Business Today

Haute food

Pierre Mario Fitter        Print Edition: Dec 11, 2011

SARSON KA SAAG
Chef Ravitej Nath's winter pick is a North Indian classic. He first ate sarson ka saag while driving through Punjab on a food exploration trip and instantly fell in love with the dish's innate simplicity. Every Indian family has its own recipe for preparing the dish. Some are purists, refusing to dilute the heat of the mustard leaves with any other greens.

This simple dish paired with a cold lassi has been a North Indian staple for centuries
This simple dish paired with a cold lassi has been a North Indian staple for centuries
Ravi's recipe-to accommodate more sensitive palates-uses a bit of fenugreek, spinach, jaggery and radish to temper the pungency of the mustard. This blend is then pounded and slow-cooked in a traditional tandoor overnight.

Just before plating, Ravi adds a crackle of spices and rich, classic dish is ready to eat. For the complete north Indian experience, Ravi serves the sarson ka saag with makki or corn rotis and that quintessentially Punjabi beverage, lassi.

Pumpkin Casserole
An American classic, pumpkins are standard fare for the holiday season that lasts right until christmas
PUMPKIN CASSEROLE
Glenn Eastman, Executive Chef, The Leela Palace, Delhi
Glenn Eastman, Executive Chef, The Leela Palace, Delhi
Chef Glenn Eastman's favourite winter dish honours his American roots. His first memories of eating pumpkin go all the way back to his family kitchen where his grandmother would whip up holiday meals. "I remember my grandmother doing candied pumpkin and pumpkin pies at home in our family kitchen," he says.

American families typically turn to pumpkins around Halloween and Thanksgiving. However Glenn says they are incredibly versatile. This large vegetable can be pureed, sauteed, roasted or even turned into a soup.

Glenn prefers to cook his pumpkin dishes as a stew or a casserole along with other vegetables thrown in. Another reason pumpkins make the perfect winter food is the drinks that pair best with them. Glenn balances the sweetness of his pumpkin dishes with a heady cognac or calvados. "The burnished flavour complements the taste", he says.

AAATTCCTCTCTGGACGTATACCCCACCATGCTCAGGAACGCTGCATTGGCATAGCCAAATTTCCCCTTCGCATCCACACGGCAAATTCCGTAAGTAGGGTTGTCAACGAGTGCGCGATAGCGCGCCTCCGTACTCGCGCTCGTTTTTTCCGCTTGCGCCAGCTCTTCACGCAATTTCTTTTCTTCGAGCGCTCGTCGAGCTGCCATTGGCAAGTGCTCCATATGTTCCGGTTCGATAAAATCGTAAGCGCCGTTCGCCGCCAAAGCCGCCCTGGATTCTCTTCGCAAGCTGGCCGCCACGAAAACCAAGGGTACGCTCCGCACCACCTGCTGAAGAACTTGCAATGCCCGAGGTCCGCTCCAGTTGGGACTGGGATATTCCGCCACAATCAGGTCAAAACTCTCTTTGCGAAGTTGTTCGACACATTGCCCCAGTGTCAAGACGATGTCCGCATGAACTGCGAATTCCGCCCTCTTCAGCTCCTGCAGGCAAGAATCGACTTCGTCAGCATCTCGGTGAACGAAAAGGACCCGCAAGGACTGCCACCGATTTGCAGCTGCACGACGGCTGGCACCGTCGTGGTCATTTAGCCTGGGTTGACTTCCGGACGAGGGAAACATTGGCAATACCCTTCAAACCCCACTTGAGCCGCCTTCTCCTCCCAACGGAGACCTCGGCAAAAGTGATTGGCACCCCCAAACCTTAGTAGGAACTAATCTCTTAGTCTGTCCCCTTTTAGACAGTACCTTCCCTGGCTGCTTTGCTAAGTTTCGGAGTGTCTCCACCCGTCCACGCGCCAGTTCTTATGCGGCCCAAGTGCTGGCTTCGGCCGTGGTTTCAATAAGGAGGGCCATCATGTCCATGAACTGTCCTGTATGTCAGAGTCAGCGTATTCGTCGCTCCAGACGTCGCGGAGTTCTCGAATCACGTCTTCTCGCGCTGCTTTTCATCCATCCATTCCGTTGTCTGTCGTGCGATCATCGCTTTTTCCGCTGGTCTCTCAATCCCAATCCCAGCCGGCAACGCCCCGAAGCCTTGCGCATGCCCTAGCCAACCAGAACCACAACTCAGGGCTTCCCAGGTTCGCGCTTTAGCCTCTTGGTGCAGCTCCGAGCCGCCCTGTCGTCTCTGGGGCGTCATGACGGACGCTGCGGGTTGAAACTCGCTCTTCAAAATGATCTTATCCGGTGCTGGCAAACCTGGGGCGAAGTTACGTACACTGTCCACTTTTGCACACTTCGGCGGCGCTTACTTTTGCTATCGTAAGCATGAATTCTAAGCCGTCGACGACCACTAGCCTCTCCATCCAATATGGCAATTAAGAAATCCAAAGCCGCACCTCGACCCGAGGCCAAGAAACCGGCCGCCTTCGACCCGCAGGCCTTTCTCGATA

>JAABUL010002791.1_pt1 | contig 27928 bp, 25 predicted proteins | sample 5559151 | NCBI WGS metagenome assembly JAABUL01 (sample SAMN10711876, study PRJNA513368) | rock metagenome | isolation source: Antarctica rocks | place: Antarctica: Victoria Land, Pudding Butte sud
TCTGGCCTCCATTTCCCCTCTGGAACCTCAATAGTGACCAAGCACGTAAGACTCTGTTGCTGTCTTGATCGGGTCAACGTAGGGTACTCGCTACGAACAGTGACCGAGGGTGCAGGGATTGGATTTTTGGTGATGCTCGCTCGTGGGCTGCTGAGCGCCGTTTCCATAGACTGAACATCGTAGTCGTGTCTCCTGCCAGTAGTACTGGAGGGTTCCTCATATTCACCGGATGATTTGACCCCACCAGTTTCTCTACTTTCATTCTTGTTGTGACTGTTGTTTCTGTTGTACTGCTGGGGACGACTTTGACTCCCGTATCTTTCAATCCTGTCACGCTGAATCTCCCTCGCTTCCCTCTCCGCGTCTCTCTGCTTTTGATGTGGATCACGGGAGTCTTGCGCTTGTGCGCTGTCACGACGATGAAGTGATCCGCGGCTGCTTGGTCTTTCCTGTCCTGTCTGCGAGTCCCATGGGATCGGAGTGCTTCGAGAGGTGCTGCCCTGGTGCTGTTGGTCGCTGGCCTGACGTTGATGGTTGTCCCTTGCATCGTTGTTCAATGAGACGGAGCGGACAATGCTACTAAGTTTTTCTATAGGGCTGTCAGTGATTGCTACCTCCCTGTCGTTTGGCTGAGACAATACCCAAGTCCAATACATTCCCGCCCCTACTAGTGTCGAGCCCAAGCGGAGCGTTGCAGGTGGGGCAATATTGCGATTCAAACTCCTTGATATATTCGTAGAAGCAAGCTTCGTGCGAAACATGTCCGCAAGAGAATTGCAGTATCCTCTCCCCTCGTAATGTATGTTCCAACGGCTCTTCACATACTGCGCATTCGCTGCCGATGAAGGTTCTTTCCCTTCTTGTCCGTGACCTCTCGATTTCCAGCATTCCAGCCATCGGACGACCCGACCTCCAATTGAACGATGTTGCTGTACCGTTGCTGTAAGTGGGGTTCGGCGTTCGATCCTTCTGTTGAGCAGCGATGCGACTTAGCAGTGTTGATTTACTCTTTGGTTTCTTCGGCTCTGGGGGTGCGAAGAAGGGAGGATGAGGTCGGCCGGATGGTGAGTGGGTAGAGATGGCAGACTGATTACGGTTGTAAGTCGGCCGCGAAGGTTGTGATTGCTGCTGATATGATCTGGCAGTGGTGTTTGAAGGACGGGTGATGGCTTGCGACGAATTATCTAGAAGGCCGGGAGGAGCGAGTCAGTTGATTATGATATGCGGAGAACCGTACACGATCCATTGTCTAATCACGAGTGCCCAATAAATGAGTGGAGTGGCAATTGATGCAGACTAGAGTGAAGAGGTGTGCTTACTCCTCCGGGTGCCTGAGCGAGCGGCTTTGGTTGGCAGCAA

The spice of the turnips and the warmth of the lamb blend seamlessly in this traditional North Indian winter recipe
The spice of the turnips and the warmth of the lamb blend seamlessly in this traditional North Indian winter recipe
SHALGAM GHOSHT & LAMB STEW
Manisha Bhasin, Executive Chef, ITC Maurya, Delhi
Manisha Bhasin, Executive Chef, ITC Maurya, Delhi
Manisha Bhasin has two favourite winter dishes. The first is a rich lamb stew; the other is what is called Shalgam Ghosht. The former is a simple but delicious concoction that uses potatoes, carrots and broccoli stewed with the tender lamb in a rich broth that looks and tastes like heaven. The latter is a traditional Indian dish, which Manisha contemporises with a few seasonal greens. "These are found in plenty in winter in North India so the dish becomes a wholesome meal in itself", she says. The shalgam or turnip adds just the right amount of bite to the warm flavours of the meat, making it perfect for cold evenings.

In both cases, Manisha suggests slowcooking mutton. This technique retains natural juices of the meat and prevents over-cooking. Given the richness and big flavours of these dishes, Manisha recommends pairing them with a red wine, preferably a dry Shiraz.

Risotto with Truffles
The flavours of this rich, creamy risotto are magically improved with even just two slices of truffles
RISOTTO WITH TRUFFLES
Nilesh Dey, Sous Chef, Taj Mansingh, Delhi
Nilesh Dey, Sous Chef, Taj Mansingh, Delhi
Nilesh Dey half-jokingly refers to his favourite winter ingredient as "a fungus". Technically, he's right. Except just one kilo of this kind of fungus costs upto Rs 4 lakh rupees.

Nilesh first tasted truffles when a former colleague added them to a risotto. "I was one of the lucky chefs's to taste it," he says. Nilesh starts off his version by rubbing some elephant garlic in a warm pan. He then cooks the rice until it is al dente, a technical term that means it's just slightly resistant to a bite.

He adds few finely-chopped mushrooms for texture. Finally, there's the piece de resistance. Finely sliced truffles are added along with parmesan just before plating. Truffles will add flavour to almost anything. "Truffle scrambled egg, even truffle pate is a bingo", says Nilesh. Be careful when you pair up a truffle though. The delicate flavour needs a finely-balanced accompaniment. Nilesh suggests a Chardonnay or dry Riesling as you toast a fine meal.

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